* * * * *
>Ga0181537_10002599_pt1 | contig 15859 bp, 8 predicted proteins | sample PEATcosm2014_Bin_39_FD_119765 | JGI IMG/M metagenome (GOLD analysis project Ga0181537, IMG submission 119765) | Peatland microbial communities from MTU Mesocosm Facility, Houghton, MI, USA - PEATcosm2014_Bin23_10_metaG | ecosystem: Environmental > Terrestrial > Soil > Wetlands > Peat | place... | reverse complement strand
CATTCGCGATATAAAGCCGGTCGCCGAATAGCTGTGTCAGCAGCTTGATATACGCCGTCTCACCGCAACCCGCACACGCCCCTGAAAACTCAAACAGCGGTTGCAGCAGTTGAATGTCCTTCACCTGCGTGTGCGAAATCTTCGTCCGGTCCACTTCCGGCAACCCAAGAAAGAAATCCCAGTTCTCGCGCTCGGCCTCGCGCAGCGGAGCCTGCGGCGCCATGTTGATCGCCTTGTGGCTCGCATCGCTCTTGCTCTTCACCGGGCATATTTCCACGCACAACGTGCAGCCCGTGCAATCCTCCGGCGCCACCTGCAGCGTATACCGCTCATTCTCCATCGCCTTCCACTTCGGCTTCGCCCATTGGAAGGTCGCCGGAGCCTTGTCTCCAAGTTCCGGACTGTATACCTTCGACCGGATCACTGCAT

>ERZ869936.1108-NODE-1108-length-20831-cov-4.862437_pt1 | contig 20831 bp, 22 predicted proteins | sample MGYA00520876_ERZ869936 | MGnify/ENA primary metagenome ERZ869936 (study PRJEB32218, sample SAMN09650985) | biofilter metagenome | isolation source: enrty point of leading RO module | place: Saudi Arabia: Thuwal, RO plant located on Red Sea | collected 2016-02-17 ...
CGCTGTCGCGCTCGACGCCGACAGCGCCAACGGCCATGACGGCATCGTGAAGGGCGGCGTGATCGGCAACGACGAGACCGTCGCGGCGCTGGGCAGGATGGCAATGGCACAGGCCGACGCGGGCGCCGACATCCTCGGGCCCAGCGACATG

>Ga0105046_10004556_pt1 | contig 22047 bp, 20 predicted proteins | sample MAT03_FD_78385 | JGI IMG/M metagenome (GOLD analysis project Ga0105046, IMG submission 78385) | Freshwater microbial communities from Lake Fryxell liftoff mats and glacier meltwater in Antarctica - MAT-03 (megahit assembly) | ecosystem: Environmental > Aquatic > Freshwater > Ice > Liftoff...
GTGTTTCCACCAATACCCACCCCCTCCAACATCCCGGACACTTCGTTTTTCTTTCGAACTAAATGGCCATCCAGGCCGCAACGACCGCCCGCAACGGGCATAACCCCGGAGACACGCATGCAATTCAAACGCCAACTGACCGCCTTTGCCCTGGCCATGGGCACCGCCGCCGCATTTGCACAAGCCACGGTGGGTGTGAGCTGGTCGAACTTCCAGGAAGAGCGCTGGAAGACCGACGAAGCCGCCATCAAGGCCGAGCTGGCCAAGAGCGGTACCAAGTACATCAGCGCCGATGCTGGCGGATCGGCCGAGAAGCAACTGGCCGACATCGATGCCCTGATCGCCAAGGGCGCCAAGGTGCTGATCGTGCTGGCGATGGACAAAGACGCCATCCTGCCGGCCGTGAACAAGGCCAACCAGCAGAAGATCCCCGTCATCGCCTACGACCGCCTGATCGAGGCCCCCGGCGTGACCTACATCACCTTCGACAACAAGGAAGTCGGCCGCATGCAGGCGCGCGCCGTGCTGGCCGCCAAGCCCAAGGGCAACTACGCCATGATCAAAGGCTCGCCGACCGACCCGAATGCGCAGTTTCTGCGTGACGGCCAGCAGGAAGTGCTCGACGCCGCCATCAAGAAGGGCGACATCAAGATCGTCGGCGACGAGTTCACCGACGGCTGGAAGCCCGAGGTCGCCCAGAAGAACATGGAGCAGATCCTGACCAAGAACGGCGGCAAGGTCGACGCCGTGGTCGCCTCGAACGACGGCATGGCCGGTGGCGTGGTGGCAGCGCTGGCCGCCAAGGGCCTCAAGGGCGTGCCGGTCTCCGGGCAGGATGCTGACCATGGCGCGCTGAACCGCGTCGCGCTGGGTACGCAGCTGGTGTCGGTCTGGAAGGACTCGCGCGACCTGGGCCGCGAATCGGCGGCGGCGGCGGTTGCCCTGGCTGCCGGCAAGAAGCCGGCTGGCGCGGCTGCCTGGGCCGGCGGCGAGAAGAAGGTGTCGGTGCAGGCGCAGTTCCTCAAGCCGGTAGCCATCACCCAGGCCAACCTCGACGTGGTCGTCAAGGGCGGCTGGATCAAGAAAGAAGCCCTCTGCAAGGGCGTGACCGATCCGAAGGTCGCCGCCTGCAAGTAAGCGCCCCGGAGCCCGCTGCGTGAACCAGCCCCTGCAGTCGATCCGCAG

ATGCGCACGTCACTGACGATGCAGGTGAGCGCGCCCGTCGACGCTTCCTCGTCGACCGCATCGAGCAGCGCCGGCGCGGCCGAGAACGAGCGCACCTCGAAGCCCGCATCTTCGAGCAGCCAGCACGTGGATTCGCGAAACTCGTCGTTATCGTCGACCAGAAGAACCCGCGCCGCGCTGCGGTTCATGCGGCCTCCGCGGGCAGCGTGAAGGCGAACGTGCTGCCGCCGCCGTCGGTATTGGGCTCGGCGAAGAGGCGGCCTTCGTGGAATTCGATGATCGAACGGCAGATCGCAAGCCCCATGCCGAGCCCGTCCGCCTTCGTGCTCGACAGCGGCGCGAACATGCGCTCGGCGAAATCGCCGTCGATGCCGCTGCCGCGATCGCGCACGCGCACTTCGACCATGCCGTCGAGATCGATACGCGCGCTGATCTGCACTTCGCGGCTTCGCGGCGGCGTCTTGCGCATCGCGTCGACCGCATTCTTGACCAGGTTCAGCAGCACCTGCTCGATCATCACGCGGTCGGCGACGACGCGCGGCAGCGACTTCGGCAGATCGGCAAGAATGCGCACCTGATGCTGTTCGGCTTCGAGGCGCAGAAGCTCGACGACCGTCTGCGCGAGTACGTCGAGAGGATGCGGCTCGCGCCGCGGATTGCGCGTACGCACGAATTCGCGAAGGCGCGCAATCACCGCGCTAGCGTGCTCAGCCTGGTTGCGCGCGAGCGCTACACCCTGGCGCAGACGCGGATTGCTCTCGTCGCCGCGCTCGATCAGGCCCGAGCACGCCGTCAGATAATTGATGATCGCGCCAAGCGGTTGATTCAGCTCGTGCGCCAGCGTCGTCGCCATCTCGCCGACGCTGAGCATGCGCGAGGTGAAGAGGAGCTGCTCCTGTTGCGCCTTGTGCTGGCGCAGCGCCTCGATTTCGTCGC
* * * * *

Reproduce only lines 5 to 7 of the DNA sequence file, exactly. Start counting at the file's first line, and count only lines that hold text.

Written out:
>Ga0105046_10004556_pt1 | contig 22047 bp, 20 predicted proteins | sample MAT03_FD_78385 | JGI IMG/M metagenome (GOLD analysis project Ga0105046, IMG submission 78385) | Freshwater microbial communities from Lake Fryxell liftoff mats and glacier meltwater in Antarctica - MAT-03 (megahit assembly) | ecosystem: Environmental > Aquatic > Freshwater > Ice > Liftoff...
GTGTTTCCACCAATACCCACCCCCTCCAACATCCCGGACACTTCGTTTTTCTTTCGAACTAAATGGCCATCCAGGCCGCAACGACCGCCCGCAACGGGCATAACCCCGGAGACACGCATGCAATTCAAACGCCAACTGACCGCCTTTGCCCTGGCCATGGGCACCGCCGCCGCATTTGCACAAGCCACGGTGGGTGTGAGCTGGTCGAACTTCCAGGAAGAGCGCTGGAAGACCGACGAAGCCGCCATCAAGGCCGAGCTGGCCAAGAGCGGTACCAAGTACATCAGCGCCGATGCTGGCGGATCGGCCGAGAAGCAACTGGCCGACATCGATGCCCTGATCGCCAAGGGCGCCAAGGTGCTGATCGTGCTGGCGATGGACAAAGACGCCATCCTGCCGGCCGTGAACAAGGCCAACCAGCAGAAGATCCCCGTCATCGCCTACGACCGCCTGATCGAGGCCCCCGGCGTGACCTACATCACCTTCGACAACAAGGAAGTCGGCCGCATGCAGGCGCGCGCCGTGCTGGCCGCCAAGCCCAAGGGCAACTACGCCATGATCAAAGGCTCGCCGACCGACCCGAATGCGCAGTTTCTGCGTGACGGCCAGCAGGAAGTGCTCGACGCCGCCATCAAGAAGGGCGACATCAAGATCGTCGGCGACGAGTTCACCGACGGCTGGAAGCCCGAGGTCGCCCAGAAGAACATGGAGCAGATCCTGACCAAGAACGGCGGCAAGGTCGACGCCGTGGTCGCCTCGAACGACGGCATGGCCGGTGGCGTGGTGGCAGCGCTGGCCGCCAAGGGCCTCAAGGGCGTGCCGGTCTCCGGGCAGGATGCTGACCATGGCGCGCTGAACCGCGTCGCGCTGGGTACGCAGCTGGTGTCGGTCTGGAAGGACTCGCGCGACCTGGGCCGCGAATCGGCGGCGGCGGCGGTTGCCCTGGCTGCCGGCAAGAAGCCGGCTGGCGCGGCTGCCTGGGCCGGCGGCGAGAAGAAGGTGTCGGTGCAGGCGCAGTTCCTCAAGCCGGTAGCCATCACCCAGGCCAACCTCGACGTGGTCGTCAAGGGCGGCTGGATCAAGAAAGAAGCCCTCTGCAAGGGCGTGACCGATCCGAAGGTCGCCGCCTGCAAGTAAGCGCCCCGGAGCCCGCTGCGTGAACCAGCCCCTGCAGTCGATCCGCAG

ATGCGCACGTCACTGACGATGCAGGTGAGCGCGCCCGTCGACGCTTCCTCGTCGACCGCATCGAGCAGCGCCGGCGCGGCCGAGAACGAGCGCACCTCGAAGCCCGCATCTTCGAGCAGCCAGCACGTGGATTCGCGAAACTCGTCGTTATCGTCGACCAGAAGAACCCGCGCCGCGCTGCGGTTCATGCGGCCTCCGCGGGCAGCGTGAAGGCGAACGTGCTGCCGCCGCCGTCGGTATTGGGCTCGGCGAAGAGGCGGCCTTCGTGGAATTCGATGATCGAACGGCAGATCGCAAGCCCCATGCCGAGCCCGTCCGCCTTCGTGCTCGACAGCGGCGCGAACATGCGCTCGGCGAAATCGCCGTCGATGCCGCTGCCGCGATCGCGCACGCGCACTTCGACCATGCCGTCGAGATCGATACGCGCGCTGATCTGCACTTCGCGGCTTCGCGGCGGCGTCTTGCGCATCGCGTCGACCGCATTCTTGACCAGGTTCAGCAGCACCTGCTCGATCATCACGCGGTCGGCGACGACGCGCGGCAGCGACTTCGGCAGATCGGCAAGAATGCGCACCTGATGCTGTTCGGCTTCGAGGCGCAGAAGCTCGACGACCGTCTGCGCGAGTACGTCGAGAGGATGCGGCTCGCGCCGCGGATTGCGCGTACGCACGAATTCGCGAAGGCGCGCAATCACCGCGCTAGCGTGCTCAGCCTGGTTGCGCGCGAGCGCTACACCCTGGCGCAGACGCGGATTGCTCTCGTCGCCGCGCTCGATCAGGCCCGAGCACGCCGTCAGATAATTGATGATCGCGCCAAGCGGTTGATTCAGCTCGTGCGCCAGCGTCGTCGCCATCTCGCCGACGCTGAGCATGCGCGAGGTGAAGAGGAGCTGCTCCTGTTGCGCCTTGTGCTGGCGCAGCGCCTCGATTTCGTCGC